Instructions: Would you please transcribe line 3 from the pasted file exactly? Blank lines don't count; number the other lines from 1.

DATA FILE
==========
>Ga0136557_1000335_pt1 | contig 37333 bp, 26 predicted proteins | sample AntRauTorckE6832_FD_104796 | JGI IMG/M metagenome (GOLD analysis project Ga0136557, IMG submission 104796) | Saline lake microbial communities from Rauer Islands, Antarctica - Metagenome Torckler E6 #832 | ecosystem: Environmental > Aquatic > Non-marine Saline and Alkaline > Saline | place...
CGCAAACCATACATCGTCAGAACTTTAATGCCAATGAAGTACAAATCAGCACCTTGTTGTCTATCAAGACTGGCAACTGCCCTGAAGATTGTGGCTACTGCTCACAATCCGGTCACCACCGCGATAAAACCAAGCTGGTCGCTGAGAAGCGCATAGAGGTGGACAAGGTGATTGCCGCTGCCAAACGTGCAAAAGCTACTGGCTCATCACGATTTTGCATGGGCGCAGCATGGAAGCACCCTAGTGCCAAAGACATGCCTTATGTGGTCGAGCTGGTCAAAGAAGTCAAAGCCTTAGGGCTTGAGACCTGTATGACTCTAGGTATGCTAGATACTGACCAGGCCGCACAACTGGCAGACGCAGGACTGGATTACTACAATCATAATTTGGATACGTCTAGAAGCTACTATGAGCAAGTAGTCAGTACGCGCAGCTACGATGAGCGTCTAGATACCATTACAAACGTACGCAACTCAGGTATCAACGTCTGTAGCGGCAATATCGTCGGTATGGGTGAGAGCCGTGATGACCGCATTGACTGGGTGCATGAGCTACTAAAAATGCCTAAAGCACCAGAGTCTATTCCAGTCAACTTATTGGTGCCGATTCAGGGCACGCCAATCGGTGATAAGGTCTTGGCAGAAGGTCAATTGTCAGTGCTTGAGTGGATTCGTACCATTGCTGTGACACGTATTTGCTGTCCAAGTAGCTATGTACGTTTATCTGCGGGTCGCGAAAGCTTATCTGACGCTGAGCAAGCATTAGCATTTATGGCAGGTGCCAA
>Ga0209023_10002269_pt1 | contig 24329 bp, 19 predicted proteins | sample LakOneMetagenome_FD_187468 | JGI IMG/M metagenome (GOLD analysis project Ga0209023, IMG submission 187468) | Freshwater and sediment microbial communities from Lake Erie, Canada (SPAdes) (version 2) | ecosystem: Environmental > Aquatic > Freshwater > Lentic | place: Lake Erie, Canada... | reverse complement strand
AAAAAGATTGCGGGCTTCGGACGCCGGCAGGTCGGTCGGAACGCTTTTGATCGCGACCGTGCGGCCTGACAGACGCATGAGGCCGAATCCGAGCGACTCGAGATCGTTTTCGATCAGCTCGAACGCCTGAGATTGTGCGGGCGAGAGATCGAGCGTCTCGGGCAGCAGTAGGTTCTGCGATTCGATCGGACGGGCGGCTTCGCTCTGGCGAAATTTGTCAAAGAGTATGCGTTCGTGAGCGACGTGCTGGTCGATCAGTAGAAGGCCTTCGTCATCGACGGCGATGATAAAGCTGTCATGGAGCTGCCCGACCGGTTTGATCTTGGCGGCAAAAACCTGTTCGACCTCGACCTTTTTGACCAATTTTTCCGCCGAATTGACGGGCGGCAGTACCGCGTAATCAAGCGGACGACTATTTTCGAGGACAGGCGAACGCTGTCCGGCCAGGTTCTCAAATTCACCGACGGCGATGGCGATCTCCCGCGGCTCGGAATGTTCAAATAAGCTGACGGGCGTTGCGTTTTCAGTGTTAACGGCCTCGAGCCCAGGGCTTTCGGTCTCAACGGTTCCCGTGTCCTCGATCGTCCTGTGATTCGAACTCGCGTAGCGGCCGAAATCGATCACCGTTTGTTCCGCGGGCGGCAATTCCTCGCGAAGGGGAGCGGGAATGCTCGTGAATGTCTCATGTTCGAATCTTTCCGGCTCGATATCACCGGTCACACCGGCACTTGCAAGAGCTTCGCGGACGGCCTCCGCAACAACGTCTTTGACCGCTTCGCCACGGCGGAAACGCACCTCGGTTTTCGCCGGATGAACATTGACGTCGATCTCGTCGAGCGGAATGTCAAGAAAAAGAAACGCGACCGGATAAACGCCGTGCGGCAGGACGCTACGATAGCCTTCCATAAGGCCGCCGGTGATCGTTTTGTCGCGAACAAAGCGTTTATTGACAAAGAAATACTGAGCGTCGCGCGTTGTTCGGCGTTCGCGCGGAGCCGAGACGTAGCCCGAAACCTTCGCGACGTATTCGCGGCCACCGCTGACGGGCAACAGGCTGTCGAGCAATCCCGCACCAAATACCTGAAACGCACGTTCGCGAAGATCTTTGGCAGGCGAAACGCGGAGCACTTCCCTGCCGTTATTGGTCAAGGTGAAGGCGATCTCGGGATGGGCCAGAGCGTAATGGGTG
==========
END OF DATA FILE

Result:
>Ga0209023_10002269_pt1 | contig 24329 bp, 19 predicted proteins | sample LakOneMetagenome_FD_187468 | JGI IMG/M metagenome (GOLD analysis project Ga0209023, IMG submission 187468) | Freshwater and sediment microbial communities from Lake Erie, Canada (SPAdes) (version 2) | ecosystem: Environmental > Aquatic > Freshwater > Lentic | place: Lake Erie, Canada... | reverse complement strand